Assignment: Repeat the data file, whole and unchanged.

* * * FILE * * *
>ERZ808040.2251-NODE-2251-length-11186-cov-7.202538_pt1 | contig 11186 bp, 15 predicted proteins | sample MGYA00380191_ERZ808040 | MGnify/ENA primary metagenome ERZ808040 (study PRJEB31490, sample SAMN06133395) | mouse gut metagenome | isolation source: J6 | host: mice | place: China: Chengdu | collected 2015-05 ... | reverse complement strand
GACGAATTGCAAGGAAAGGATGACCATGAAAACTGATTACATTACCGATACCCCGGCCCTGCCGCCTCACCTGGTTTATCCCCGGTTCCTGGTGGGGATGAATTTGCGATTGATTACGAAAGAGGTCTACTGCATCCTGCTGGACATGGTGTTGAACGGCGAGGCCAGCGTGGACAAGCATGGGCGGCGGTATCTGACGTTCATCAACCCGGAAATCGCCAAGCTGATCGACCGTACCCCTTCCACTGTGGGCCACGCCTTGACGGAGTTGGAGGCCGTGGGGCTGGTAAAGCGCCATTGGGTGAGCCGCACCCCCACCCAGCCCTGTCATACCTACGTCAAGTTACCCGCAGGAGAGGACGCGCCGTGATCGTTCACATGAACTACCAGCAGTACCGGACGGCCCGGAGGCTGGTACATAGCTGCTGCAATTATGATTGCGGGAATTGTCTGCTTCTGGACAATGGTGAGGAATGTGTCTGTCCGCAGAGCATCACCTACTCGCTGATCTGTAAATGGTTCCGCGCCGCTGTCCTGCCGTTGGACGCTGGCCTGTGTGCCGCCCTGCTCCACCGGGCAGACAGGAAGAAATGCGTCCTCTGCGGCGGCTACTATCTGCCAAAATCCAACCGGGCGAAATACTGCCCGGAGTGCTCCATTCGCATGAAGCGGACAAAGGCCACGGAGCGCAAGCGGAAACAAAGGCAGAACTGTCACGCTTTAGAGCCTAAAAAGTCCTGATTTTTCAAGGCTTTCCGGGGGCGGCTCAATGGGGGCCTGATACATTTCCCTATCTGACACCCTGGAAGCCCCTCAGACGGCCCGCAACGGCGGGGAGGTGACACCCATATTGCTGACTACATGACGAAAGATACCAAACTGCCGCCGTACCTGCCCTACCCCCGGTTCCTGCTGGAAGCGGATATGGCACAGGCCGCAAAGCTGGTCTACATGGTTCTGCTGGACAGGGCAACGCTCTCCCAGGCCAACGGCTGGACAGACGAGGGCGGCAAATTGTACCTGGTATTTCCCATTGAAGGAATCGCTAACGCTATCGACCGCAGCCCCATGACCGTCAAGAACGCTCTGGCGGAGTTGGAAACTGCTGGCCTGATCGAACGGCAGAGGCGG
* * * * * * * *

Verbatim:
>ERZ808040.2251-NODE-2251-length-11186-cov-7.202538_pt1 | contig 11186 bp, 15 predicted proteins | sample MGYA00380191_ERZ808040 | MGnify/ENA primary metagenome ERZ808040 (study PRJEB31490, sample SAMN06133395) | mouse gut metagenome | isolation source: J6 | host: mice | place: China: Chengdu | collected 2015-05 ... | reverse complement strand
GACGAATTGCAAGGAAAGGATGACCATGAAAACTGATTACATTACCGATACCCCGGCCCTGCCGCCTCACCTGGTTTATCCCCGGTTCCTGGTGGGGATGAATTTGCGATTGATTACGAAAGAGGTCTACTGCATCCTGCTGGACATGGTGTTGAACGGCGAGGCCAGCGTGGACAAGCATGGGCGGCGGTATCTGACGTTCATCAACCCGGAAATCGCCAAGCTGATCGACCGTACCCCTTCCACTGTGGGCCACGCCTTGACGGAGTTGGAGGCCGTGGGGCTGGTAAAGCGCCATTGGGTGAGCCGCACCCCCACCCAGCCCTGTCATACCTACGTCAAGTTACCCGCAGGAGAGGACGCGCCGTGATCGTTCACATGAACTACCAGCAGTACCGGACGGCCCGGAGGCTGGTACATAGCTGCTGCAATTATGATTGCGGGAATTGTCTGCTTCTGGACAATGGTGAGGAATGTGTCTGTCCGCAGAGCATCACCTACTCGCTGATCTGTAAATGGTTCCGCGCCGCTGTCCTGCCGTTGGACGCTGGCCTGTGTGCCGCCCTGCTCCACCGGGCAGACAGGAAGAAATGCGTCCTCTGCGGCGGCTACTATCTGCCAAAATCCAACCGGGCGAAATACTGCCCGGAGTGCTCCATTCGCATGAAGCGGACAAAGGCCACGGAGCGCAAGCGGAAACAAAGGCAGAACTGTCACGCTTTAGAGCCTAAAAAGTCCTGATTTTTCAAGGCTTTCCGGGGGCGGCTCAATGGGGGCCTGATACATTTCCCTATCTGACACCCTGGAAGCCCCTCAGACGGCCCGCAACGGCGGGGAGGTGACACCCATATTGCTGACTACATGACGAAAGATACCAAACTGCCGCCGTACCTGCCCTACCCCCGGTTCCTGCTGGAAGCGGATATGGCACAGGCCGCAAAGCTGGTCTACATGGTTCTGCTGGACAGGGCAACGCTCTCCCAGGCCAACGGCTGGACAGACGAGGGCGGCAAATTGTACCTGGTATTTCCCATTGAAGGAATCGCTAACGCTATCGACCGCAGCCCCATGACCGTCAAGAACGCTCTGGCGGAGTTGGAAACTGCTGGCCTGATCGAACGGCAGAGGCGG